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PDMS' journey to wellbeing in the workplace

Insight Published on 08 July 2024

PDMS recently participated in a wellbeing conference as part of a panel session, which gave me pause to reflect on all things related to wellbeing at PDMS.  I thought I’d share with you some insights into our company's wellbeing journey over the past 30 years.

Research among small and medium-sized enterprises (SMEs) has shown that while most employers recognise their role, many face multiple barriers to investing in health and wellbeing support, such as a lack of expertise, time constraints and cost.  

In this article, I’ve included examples of how, as an SME, we’ve put together a wellbeing programme which is valued by our team and helps to support a healthy work-life balance.  

What instigated you to start looking at PDMS' wellbeing? 

Throughout our 30 years in business, PDMS has always put wellbeing at the centre of everything we do, with a particular focus on a positive work-life balance. In the early 90s when we were a much smaller company, wellbeing was an area that our founders were very conscious of. As the company has grown, we’ve maintained a strong emphasis on the wellbeing of our team.  

We provide technology services and rely on our talented team to deliver them. Our people are the key to the success of our business, so it’s important that they feel valued, supported and happy at work. In a competitive market where skills are in high demand and short supply, this is even more important.  

A few years ago, we undertook a significant strategic review to refocus on our vision, mission and values. We held focus groups with our staff and carried out internal surveys, which highlighted that wellbeing was one of our key strengths. This put a renewed focus on wellbeing across the entire company. We also introduced a number of guiding principles, one of which is “We invest in our people by providing an environment which promotes both personal and professional growth”.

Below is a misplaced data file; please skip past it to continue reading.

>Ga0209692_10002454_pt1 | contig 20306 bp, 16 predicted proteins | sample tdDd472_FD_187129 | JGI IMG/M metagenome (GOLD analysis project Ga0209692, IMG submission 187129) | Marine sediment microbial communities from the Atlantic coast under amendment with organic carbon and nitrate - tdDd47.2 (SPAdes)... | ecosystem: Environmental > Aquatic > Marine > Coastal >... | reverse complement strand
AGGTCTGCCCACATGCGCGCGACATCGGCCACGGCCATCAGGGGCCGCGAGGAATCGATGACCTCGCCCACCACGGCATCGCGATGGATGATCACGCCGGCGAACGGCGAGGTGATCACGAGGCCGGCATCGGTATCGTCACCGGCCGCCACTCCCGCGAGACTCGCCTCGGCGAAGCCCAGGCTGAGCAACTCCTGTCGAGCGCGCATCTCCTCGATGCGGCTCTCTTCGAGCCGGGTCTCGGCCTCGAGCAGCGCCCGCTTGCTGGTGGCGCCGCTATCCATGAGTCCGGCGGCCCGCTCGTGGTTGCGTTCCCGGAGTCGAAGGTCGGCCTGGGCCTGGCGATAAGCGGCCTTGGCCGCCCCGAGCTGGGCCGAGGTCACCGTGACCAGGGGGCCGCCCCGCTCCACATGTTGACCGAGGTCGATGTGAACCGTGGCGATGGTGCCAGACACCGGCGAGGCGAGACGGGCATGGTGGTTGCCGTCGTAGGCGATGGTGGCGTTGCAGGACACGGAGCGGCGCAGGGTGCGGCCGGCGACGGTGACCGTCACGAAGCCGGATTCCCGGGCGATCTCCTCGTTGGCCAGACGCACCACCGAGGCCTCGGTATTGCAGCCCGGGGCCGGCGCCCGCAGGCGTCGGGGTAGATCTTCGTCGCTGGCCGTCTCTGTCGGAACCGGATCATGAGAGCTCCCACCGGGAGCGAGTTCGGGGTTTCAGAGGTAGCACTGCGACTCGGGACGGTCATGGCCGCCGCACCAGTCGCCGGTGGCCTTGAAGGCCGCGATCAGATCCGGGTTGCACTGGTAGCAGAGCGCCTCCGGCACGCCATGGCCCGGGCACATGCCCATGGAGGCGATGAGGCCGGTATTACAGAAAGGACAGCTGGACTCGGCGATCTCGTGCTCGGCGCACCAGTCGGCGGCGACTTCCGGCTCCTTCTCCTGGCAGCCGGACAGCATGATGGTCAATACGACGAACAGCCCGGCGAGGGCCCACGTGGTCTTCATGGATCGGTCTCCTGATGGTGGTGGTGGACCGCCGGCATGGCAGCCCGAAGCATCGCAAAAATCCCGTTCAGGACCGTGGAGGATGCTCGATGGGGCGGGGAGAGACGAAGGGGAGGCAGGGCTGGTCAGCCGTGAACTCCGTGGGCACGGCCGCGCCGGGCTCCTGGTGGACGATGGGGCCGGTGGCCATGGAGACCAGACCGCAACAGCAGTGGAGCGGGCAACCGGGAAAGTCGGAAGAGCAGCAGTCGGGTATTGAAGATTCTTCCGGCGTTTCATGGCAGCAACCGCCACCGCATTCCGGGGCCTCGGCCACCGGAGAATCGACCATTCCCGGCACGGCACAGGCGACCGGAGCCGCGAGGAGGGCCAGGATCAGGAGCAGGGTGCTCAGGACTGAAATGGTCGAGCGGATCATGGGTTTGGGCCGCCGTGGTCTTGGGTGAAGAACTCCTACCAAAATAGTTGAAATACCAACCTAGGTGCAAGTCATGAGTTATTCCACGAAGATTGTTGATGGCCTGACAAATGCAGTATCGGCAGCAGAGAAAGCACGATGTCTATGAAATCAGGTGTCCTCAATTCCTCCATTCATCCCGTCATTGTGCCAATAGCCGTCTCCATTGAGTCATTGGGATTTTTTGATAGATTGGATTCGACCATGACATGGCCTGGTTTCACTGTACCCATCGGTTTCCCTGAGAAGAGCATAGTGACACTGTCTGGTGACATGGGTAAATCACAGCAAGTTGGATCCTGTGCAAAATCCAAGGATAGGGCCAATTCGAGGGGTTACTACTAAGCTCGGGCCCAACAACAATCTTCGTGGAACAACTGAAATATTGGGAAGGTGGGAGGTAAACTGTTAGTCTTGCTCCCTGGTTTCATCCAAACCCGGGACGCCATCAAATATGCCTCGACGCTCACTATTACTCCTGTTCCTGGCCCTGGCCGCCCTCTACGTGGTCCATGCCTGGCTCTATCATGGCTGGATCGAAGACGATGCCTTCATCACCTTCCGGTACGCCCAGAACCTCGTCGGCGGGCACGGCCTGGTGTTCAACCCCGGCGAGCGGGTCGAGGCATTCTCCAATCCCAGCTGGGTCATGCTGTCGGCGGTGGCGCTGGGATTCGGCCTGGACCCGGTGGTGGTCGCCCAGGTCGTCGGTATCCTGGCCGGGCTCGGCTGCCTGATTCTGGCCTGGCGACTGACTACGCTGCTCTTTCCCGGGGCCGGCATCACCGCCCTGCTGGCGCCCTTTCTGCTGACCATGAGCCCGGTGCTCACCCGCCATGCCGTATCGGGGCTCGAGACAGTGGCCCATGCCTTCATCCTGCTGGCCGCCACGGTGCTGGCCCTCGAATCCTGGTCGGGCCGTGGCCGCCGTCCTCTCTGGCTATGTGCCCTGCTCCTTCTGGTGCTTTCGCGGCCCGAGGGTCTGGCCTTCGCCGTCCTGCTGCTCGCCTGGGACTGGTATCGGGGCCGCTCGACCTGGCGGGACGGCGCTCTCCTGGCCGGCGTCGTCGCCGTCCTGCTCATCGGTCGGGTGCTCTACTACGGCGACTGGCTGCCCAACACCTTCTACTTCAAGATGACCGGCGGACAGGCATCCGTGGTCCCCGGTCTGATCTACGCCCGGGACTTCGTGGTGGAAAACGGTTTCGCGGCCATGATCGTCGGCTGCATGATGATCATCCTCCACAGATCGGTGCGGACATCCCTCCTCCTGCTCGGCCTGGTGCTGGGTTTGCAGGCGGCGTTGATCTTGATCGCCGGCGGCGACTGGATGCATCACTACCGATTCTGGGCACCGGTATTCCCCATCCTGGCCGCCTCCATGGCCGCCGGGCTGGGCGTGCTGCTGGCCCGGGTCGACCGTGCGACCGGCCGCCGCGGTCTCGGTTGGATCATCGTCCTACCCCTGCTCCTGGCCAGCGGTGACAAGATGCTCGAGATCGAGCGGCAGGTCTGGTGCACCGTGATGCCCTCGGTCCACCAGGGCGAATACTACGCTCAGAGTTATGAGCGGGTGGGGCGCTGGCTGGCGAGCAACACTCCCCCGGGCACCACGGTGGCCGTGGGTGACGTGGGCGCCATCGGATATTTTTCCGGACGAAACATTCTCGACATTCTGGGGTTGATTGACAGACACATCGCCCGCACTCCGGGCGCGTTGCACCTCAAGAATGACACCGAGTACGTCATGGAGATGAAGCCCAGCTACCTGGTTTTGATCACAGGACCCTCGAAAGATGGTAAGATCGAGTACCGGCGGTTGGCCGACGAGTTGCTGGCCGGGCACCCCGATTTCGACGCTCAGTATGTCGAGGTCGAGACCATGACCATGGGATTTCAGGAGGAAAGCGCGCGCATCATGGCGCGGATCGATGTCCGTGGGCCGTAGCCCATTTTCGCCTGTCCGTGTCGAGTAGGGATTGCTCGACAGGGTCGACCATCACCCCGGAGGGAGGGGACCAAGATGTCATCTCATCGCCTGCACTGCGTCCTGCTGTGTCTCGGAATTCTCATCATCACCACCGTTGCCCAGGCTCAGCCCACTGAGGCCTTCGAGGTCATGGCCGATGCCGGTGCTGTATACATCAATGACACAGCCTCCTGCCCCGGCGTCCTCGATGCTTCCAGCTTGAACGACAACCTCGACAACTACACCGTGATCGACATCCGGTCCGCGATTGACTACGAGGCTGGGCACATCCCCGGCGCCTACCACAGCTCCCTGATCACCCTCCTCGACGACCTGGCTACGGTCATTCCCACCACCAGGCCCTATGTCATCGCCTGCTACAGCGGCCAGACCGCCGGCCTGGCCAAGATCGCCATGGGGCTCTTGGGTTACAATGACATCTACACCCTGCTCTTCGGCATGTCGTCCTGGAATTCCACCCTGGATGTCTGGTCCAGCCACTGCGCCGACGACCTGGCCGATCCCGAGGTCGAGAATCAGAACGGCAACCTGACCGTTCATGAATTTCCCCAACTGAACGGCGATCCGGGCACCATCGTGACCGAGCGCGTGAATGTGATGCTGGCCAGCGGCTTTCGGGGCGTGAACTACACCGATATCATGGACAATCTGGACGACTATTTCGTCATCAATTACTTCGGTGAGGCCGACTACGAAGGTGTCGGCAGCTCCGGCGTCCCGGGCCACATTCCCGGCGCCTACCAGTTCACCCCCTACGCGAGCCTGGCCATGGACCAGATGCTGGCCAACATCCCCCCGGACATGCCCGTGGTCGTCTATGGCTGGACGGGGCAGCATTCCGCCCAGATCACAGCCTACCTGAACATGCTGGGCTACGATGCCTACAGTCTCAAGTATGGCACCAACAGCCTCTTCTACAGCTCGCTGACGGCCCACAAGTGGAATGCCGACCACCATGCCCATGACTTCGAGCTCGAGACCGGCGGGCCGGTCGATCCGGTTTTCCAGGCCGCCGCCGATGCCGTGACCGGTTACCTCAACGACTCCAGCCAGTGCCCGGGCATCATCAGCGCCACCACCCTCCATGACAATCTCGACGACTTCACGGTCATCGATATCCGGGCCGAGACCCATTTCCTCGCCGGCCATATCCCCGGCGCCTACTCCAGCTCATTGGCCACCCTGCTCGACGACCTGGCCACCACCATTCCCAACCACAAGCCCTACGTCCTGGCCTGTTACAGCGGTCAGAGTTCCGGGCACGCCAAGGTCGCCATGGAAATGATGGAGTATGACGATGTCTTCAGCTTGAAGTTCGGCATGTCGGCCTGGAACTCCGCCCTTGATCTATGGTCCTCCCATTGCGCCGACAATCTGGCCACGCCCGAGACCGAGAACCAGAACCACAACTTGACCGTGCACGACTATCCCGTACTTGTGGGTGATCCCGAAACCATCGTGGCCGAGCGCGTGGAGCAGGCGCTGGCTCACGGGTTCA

How was it positioned to your senior management team?  What did they engage with the most? 

In all honesty, this was an easy sell. The senior management team has always recognised the importance of wellbeing as part of a healthy and positive culture and in leading by example. It was more about formalising our approach and ensuring that our wellbeing programme evolved to meet the needs of our team.  

One area that the senior management team was particularly keen to support was how we received regular feedback to ensure our wellbeing programme continued to make a positive difference to our team. In 2019, we invested in Peakon, an employee engagement tool (now owned by Workday) that provides us with regular insights into our employee sentiment.

Every six weeks we send out an anonymous survey covering many different areas including staff engagement, health and wellbeing, and company values. This has helped us to develop new wellbeing initiatives and receive feedback on how valuable they are to our staff.  We’ve gained tangible insight into the actions we’ve taken and can demonstrate to employees their feedback is genuinely listened to and helps to inform our wellbeing strategy.  

Who is responsible for workplace wellbeing?